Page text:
When first confronted with the plan-of-action, I didn't know what to think. Creative? Yes. Amusing? Sure. Consistent with the familiar tropes of sword & sorcery? Not so much.
Sometimes, our gaming group has a new guy, occasionally there's a female present. This particular session had neither of those. It was just four dudes who have been friends for awhile.
Yes, our gaming group has gotten to that point. Of course, not every session containing just the four of us is going to get silly and immature, but there's a chance... and last Saturday night I wondered if an imaginary line had been crossed.
One of the problems is this: it's infectious. Later that night, I was not immune to lighthearted shenanigans. As DM, I was using the whispered voice of a creepy Styx-like gondola driver NPC. One of the characters persisted with questions. He was being a little over-cautious, and seemingly slowing down the game. After wading through a number of his questions, I responded with (using the same vocal tone), "Stop being such a pussy and get in the boat."
Everyone laughed. It was a funny line delivered in an amusing way. Upon which, the PCs hopped onto the gondola so the adventure proper could begin. Did my joke detract from the seriousness of the game or the intensity with which our collaborative imaginations kept the game world alive? I don't know. Normally, I restrain myself from such things. That time, in lieu of the portal pooping incident, I decided not to hold back.
GMs have to weigh those decisions carefully. How far is too far? Is a jokey atmosphere a good thing to be encouraged? Actively discourage with a sobering word? Should the GM join in with the players' hooting and hollering, or is unspoken suppression of juvenile levity a necessary evil? Do the best GMs strike some kind of balance?
If your gaming group has ever experienced a disturbing level of comfort where anything can and usually will be said during a session, then comment. I want to read about what happened, and if it became an issue at some point.
* "Oh, shit! Venger's fantasy game. There goes Carcosa." ~ Not an actual line from Space Balls.
Friday, May 24, 2013
Not much has happened since I just got back from vacation last night, but there has been progress. The editing continues... should have a completed manuscript around June 1st, then layout, adding interior artwork (which is starting to filter in - some of it is really great!), a bit more tweaking, and hopefully it will be finished sometime in August.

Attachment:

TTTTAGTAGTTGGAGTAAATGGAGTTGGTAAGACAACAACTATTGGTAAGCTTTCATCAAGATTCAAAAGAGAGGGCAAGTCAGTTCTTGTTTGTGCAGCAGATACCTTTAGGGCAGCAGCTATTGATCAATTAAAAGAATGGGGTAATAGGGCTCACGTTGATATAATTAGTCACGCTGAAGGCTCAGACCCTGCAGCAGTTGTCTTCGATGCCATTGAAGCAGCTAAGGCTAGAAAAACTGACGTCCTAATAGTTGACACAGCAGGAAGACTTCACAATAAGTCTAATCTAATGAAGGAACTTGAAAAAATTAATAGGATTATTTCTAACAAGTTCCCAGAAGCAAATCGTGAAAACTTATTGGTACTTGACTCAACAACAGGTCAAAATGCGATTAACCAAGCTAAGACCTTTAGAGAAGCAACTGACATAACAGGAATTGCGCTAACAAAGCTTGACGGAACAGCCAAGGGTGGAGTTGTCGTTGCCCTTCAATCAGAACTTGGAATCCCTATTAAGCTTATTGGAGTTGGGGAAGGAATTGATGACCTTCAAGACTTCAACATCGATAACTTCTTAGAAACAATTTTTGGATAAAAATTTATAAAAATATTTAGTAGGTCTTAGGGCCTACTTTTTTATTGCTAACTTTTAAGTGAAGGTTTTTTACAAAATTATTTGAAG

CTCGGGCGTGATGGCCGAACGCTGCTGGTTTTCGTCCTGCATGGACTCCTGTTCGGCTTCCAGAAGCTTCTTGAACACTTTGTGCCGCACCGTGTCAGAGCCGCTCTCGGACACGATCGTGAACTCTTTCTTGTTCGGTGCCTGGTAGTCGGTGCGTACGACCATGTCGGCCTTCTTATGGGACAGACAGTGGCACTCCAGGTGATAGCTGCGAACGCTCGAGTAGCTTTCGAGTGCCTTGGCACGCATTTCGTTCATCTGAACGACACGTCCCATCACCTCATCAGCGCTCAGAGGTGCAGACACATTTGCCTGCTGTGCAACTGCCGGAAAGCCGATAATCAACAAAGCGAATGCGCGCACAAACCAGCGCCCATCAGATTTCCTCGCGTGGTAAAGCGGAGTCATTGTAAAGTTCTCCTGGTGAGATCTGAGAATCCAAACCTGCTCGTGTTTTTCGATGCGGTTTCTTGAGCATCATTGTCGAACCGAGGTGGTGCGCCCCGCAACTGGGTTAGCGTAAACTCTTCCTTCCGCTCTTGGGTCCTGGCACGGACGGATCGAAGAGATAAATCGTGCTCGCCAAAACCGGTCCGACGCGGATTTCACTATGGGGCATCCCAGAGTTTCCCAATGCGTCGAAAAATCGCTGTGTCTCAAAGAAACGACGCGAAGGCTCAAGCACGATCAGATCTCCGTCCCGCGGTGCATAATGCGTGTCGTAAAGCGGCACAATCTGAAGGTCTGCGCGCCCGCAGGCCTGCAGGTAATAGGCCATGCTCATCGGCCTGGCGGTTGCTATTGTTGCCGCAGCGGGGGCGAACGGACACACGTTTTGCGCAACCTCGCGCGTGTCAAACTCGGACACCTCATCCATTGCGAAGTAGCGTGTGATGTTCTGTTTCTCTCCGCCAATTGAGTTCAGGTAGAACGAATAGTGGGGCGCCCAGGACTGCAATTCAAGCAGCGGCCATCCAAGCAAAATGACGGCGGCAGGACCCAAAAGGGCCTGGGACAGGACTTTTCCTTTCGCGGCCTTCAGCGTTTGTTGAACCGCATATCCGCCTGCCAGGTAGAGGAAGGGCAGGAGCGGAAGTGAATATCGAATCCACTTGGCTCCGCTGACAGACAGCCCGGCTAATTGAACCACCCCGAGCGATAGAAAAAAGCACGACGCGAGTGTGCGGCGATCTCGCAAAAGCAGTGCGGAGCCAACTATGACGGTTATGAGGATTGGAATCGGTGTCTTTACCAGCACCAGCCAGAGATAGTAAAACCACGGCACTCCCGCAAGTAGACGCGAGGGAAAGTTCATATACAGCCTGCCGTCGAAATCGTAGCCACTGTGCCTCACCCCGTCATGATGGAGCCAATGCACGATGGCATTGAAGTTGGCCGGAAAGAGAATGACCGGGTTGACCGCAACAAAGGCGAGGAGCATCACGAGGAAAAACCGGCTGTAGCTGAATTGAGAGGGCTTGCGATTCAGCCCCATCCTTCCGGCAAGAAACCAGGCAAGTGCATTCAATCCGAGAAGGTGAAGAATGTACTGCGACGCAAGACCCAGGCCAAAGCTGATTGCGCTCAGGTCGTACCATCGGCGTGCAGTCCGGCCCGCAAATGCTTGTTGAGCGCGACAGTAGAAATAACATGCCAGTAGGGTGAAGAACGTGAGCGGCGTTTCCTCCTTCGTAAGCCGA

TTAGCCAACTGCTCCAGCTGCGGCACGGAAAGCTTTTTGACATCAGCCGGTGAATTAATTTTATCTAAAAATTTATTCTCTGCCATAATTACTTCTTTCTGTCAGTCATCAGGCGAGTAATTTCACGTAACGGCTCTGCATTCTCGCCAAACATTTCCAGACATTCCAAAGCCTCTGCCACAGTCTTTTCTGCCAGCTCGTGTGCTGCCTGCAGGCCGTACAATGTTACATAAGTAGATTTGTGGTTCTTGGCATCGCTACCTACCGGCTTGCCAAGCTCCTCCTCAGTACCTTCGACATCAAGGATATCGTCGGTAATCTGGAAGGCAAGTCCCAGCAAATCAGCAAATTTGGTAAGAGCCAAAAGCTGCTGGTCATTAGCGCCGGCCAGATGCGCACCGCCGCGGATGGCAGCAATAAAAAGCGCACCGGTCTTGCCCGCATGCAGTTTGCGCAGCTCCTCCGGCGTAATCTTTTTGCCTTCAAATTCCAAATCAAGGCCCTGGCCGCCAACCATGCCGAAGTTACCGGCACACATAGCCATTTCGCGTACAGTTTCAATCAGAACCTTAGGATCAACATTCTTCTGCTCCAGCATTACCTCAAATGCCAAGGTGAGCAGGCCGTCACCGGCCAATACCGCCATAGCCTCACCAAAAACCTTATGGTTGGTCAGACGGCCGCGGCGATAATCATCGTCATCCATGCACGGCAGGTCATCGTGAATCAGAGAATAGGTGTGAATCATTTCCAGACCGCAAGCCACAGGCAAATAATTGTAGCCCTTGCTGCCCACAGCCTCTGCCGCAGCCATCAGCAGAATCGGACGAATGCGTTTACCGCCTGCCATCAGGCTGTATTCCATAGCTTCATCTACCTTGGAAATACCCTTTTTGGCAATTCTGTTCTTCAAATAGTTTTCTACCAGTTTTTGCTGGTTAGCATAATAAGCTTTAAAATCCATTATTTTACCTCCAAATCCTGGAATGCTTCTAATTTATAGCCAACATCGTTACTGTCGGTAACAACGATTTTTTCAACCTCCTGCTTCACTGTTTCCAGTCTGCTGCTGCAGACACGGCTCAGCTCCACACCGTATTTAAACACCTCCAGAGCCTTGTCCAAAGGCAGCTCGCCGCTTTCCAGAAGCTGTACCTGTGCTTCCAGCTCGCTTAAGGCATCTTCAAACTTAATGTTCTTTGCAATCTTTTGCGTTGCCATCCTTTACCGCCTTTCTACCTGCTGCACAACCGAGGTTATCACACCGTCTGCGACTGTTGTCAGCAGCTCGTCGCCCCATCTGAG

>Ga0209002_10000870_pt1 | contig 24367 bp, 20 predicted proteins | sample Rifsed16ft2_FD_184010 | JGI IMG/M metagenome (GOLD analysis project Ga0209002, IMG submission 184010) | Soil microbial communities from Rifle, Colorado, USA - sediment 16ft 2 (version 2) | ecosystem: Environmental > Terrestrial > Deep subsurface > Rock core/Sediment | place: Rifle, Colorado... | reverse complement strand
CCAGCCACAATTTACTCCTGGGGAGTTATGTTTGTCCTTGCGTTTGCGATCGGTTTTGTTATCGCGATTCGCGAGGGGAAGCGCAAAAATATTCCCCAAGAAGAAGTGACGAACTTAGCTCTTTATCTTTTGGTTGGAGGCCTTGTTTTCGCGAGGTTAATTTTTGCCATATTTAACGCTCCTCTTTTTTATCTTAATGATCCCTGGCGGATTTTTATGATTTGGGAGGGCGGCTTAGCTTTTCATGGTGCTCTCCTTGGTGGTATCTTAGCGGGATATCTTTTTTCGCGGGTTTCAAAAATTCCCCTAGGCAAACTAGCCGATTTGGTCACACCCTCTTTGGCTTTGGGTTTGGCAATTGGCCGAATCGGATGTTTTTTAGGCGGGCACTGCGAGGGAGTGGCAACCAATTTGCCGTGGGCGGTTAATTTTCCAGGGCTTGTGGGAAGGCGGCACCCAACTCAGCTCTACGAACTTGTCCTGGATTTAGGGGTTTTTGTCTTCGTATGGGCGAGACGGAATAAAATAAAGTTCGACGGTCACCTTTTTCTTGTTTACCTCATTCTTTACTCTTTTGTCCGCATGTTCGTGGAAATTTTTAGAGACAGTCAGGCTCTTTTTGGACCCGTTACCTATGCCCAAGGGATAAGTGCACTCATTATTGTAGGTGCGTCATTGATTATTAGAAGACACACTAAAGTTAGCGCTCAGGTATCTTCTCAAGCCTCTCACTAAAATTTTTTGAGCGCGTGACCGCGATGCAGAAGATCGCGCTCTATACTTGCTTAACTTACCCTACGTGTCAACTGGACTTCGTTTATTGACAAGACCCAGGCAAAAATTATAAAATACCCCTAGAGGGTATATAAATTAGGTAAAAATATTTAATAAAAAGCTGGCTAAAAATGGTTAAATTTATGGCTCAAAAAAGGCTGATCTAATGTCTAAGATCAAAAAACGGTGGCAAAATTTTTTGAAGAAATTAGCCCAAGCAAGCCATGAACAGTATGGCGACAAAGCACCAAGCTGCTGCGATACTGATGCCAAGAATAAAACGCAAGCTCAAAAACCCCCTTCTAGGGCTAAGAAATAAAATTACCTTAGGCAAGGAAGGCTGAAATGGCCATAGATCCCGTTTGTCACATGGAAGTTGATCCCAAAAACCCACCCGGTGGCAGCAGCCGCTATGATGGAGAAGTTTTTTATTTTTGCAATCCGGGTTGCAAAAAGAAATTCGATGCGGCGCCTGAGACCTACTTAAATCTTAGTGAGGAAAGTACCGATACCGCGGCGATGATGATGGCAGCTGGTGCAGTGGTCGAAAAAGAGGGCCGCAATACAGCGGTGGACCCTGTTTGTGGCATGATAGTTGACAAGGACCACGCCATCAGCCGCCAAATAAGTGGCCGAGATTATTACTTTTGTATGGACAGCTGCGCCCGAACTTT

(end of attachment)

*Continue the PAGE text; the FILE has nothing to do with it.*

Faustie has been working on the front cover. This is his latest version on the right. I've given him a few notes for changes, but the finished product will look similar to this. He's going to take a couple days off and then get working on the back cover.
Incidentally, Shane Ward came up with his own layout for Liberation of the Demon Slayer - two different versions. Email me if you want to check that out, I'll send you the PDF. Keep in mind that it's not the latest edit of the manuscript, nor will it necessarily resemble the format of the final product. Enough of the update. Now, I'm going to write a little about my trip from an old school gamer's perspective.
Disney World is just as fun, fantastical, and occasionally frustrating as it was 30 years ago. If there was an RPG based on Disney, then there would be three main classes: princess, pirate, and wizard. And together these characters would explore the jungles of Africa, the Devil-monkey worshiping mountains of Asia, futuristic mountains of nebula-warping, Carribean coves, and the storybook lands of fairy tales.
Seeing all that stuff again decades later was amazing. I got to go on most of the rides I remembered from my childhood. Sure, a few things changed. Johnny Depp is prominently featured in Pirates of the Carribean. Mr. Toad's wild ride is simply gone. And there's a bright and flashy new Little Mermaid ride. And, of course, many things stayed exactly the same, like it's a small world after all.